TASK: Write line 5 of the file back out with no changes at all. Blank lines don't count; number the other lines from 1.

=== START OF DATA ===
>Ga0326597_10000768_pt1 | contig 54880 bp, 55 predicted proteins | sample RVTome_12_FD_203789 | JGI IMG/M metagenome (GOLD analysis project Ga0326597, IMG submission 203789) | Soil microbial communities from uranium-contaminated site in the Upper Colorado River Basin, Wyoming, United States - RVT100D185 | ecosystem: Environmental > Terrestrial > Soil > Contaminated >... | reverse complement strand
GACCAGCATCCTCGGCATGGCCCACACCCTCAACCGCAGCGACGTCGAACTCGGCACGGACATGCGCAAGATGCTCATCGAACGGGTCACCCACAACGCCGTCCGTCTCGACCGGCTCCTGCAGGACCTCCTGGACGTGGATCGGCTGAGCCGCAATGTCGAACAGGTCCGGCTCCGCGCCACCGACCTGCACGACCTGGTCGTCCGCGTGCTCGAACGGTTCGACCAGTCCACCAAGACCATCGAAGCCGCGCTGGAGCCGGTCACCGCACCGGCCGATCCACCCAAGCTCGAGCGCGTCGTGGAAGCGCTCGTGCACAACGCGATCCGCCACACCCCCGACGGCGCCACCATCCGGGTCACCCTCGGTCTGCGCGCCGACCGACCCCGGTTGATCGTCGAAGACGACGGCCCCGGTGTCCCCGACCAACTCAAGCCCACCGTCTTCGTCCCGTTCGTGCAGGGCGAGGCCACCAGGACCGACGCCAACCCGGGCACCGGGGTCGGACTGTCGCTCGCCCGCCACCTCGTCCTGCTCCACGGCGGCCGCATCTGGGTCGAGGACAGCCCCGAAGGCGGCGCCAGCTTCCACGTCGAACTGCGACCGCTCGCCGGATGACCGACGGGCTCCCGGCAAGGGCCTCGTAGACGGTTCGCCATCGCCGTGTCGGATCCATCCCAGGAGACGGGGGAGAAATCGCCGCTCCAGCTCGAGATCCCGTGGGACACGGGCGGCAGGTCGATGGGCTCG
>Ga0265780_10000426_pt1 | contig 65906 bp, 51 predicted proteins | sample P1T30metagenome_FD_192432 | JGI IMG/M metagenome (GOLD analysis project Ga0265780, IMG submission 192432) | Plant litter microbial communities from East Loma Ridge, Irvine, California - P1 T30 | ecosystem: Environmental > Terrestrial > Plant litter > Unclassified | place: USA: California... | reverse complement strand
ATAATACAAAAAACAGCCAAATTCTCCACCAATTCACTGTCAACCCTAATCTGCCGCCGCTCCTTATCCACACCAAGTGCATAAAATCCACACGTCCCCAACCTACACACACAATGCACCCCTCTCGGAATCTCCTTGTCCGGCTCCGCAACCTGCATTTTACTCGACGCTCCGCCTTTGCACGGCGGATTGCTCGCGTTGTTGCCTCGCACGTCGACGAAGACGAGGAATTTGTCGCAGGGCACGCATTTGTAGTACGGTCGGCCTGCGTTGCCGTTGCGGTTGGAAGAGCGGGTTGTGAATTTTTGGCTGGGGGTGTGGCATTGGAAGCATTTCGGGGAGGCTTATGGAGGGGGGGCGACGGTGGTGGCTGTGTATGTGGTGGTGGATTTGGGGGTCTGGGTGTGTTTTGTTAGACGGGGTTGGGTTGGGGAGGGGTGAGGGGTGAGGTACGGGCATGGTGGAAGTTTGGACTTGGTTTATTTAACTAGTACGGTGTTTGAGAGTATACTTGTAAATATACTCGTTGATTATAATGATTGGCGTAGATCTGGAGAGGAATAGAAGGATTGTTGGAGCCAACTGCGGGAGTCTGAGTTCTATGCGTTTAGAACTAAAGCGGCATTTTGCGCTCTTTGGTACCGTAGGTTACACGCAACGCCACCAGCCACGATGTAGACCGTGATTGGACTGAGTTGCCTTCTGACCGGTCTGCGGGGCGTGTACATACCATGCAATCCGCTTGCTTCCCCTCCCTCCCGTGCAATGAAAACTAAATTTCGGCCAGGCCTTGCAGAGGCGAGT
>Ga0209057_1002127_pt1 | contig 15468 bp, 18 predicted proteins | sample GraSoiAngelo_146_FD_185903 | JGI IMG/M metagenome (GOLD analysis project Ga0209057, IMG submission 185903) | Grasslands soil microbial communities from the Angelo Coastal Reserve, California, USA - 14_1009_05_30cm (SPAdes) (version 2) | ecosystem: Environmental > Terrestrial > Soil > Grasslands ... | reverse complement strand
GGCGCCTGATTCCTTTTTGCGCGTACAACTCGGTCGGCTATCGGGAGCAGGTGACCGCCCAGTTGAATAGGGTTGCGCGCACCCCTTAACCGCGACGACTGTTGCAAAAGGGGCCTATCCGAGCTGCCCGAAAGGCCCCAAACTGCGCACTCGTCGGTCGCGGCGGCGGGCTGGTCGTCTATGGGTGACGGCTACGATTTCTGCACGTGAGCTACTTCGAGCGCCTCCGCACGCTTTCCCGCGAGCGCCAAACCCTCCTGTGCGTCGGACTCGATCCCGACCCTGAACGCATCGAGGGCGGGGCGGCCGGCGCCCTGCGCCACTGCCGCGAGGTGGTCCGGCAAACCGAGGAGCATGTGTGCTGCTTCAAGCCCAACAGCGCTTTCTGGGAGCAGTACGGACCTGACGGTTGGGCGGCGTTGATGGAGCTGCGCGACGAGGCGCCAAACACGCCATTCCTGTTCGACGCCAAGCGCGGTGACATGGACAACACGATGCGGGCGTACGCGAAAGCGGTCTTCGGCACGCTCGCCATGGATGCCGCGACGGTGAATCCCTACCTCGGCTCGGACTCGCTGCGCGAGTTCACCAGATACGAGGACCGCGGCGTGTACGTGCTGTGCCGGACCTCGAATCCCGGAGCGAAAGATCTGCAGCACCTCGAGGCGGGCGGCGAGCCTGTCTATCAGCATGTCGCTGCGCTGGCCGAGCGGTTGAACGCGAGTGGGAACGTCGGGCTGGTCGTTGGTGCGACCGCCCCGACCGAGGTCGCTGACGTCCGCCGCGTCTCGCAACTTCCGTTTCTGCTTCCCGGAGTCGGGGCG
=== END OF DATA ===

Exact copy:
>Ga0209057_1002127_pt1 | contig 15468 bp, 18 predicted proteins | sample GraSoiAngelo_146_FD_185903 | JGI IMG/M metagenome (GOLD analysis project Ga0209057, IMG submission 185903) | Grasslands soil microbial communities from the Angelo Coastal Reserve, California, USA - 14_1009_05_30cm (SPAdes) (version 2) | ecosystem: Environmental > Terrestrial > Soil > Grasslands ... | reverse complement strand